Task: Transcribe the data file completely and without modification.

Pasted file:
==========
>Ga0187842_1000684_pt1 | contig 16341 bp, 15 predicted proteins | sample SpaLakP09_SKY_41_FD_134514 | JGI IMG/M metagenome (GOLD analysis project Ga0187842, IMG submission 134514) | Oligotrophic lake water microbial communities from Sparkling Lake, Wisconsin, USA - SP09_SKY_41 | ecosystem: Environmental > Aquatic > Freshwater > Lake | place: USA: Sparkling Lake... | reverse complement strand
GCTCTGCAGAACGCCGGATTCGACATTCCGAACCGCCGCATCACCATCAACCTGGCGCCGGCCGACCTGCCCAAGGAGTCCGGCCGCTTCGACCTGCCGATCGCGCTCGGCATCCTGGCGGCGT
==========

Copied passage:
>Ga0187842_1000684_pt1 | contig 16341 bp, 15 predicted proteins | sample SpaLakP09_SKY_41_FD_134514 | JGI IMG/M metagenome (GOLD analysis project Ga0187842, IMG submission 134514) | Oligotrophic lake water microbial communities from Sparkling Lake, Wisconsin, USA - SP09_SKY_41 | ecosystem: Environmental > Aquatic > Freshwater > Lake | place: USA: Sparkling Lake... | reverse complement strand
GCTCTGCAGAACGCCGGATTCGACATTCCGAACCGCCGCATCACCATCAACCTGGCGCCGGCCGACCTGCCCAAGGAGTCCGGCCGCTTCGACCTGCCGATCGCGCTCGGCATCCTGGCGGCGT